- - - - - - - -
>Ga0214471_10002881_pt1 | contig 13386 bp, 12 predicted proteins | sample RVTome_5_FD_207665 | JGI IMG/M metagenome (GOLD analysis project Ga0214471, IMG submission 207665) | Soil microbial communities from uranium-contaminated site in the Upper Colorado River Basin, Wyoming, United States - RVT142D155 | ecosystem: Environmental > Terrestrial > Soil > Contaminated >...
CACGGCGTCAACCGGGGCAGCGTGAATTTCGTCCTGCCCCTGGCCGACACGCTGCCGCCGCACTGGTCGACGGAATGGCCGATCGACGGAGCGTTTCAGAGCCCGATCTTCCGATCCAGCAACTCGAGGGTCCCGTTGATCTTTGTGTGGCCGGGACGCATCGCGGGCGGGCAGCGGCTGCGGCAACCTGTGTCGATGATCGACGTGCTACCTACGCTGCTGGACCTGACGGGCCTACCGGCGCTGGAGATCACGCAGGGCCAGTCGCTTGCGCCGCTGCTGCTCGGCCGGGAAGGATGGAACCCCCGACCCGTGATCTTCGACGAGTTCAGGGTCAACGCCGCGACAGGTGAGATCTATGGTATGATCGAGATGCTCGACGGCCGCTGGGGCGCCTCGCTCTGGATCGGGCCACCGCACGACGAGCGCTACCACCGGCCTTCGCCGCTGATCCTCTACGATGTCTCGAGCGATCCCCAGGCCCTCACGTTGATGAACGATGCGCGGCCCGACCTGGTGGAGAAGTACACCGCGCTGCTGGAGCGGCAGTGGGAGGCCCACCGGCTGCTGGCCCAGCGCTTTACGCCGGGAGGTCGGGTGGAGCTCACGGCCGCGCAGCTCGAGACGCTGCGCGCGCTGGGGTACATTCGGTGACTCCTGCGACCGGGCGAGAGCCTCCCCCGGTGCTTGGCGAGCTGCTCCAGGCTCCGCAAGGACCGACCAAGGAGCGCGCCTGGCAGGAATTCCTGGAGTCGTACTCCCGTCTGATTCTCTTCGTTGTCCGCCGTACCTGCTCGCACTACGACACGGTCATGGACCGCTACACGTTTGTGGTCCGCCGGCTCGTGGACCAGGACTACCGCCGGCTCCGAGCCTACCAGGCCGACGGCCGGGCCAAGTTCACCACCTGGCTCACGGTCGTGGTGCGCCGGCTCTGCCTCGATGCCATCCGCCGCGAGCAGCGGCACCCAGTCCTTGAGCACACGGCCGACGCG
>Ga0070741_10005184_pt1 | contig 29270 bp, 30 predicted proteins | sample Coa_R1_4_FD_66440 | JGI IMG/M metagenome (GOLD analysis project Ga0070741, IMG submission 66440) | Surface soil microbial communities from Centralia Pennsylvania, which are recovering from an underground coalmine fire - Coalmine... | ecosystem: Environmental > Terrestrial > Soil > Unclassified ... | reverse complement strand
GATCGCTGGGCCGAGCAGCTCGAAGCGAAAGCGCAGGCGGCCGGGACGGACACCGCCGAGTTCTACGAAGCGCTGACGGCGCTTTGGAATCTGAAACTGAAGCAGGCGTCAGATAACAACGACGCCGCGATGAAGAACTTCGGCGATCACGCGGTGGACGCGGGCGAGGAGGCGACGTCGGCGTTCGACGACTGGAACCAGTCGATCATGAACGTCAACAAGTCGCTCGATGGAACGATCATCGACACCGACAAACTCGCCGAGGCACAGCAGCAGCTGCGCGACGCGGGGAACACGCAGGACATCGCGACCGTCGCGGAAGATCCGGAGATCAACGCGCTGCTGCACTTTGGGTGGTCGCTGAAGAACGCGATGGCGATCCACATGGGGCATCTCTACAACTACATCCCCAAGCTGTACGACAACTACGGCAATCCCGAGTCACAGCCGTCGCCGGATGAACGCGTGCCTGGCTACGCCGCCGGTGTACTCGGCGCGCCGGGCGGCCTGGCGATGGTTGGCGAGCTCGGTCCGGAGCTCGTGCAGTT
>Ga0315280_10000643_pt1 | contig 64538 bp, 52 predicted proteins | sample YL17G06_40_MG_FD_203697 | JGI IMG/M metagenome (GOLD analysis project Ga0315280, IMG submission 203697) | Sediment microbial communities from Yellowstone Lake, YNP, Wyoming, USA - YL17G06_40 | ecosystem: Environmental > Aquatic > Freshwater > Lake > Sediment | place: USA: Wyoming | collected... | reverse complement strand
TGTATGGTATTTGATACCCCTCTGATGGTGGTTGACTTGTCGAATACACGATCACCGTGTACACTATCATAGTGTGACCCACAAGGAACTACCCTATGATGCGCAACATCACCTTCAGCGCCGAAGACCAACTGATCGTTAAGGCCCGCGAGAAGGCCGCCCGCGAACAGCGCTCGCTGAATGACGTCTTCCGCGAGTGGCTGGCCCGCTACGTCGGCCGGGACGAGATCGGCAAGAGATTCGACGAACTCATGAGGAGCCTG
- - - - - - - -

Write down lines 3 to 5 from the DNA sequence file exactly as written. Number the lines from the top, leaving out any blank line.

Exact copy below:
>Ga0070741_10005184_pt1 | contig 29270 bp, 30 predicted proteins | sample Coa_R1_4_FD_66440 | JGI IMG/M metagenome (GOLD analysis project Ga0070741, IMG submission 66440) | Surface soil microbial communities from Centralia Pennsylvania, which are recovering from an underground coalmine fire - Coalmine... | ecosystem: Environmental > Terrestrial > Soil > Unclassified ... | reverse complement strand
GATCGCTGGGCCGAGCAGCTCGAAGCGAAAGCGCAGGCGGCCGGGACGGACACCGCCGAGTTCTACGAAGCGCTGACGGCGCTTTGGAATCTGAAACTGAAGCAGGCGTCAGATAACAACGACGCCGCGATGAAGAACTTCGGCGATCACGCGGTGGACGCGGGCGAGGAGGCGACGTCGGCGTTCGACGACTGGAACCAGTCGATCATGAACGTCAACAAGTCGCTCGATGGAACGATCATCGACACCGACAAACTCGCCGAGGCACAGCAGCAGCTGCGCGACGCGGGGAACACGCAGGACATCGCGACCGTCGCGGAAGATCCGGAGATCAACGCGCTGCTGCACTTTGGGTGGTCGCTGAAGAACGCGATGGCGATCCACATGGGGCATCTCTACAACTACATCCCCAAGCTGTACGACAACTACGGCAATCCCGAGTCACAGCCGTCGCCGGATGAACGCGTGCCTGGCTACGCCGCCGGTGTACTCGGCGCGCCGGGCGGCCTGGCGATGGTTGGCGAGCTCGGTCCGGAGCTCGTGCAGTT
>Ga0315280_10000643_pt1 | contig 64538 bp, 52 predicted proteins | sample YL17G06_40_MG_FD_203697 | JGI IMG/M metagenome (GOLD analysis project Ga0315280, IMG submission 203697) | Sediment microbial communities from Yellowstone Lake, YNP, Wyoming, USA - YL17G06_40 | ecosystem: Environmental > Aquatic > Freshwater > Lake > Sediment | place: USA: Wyoming | collected... | reverse complement strand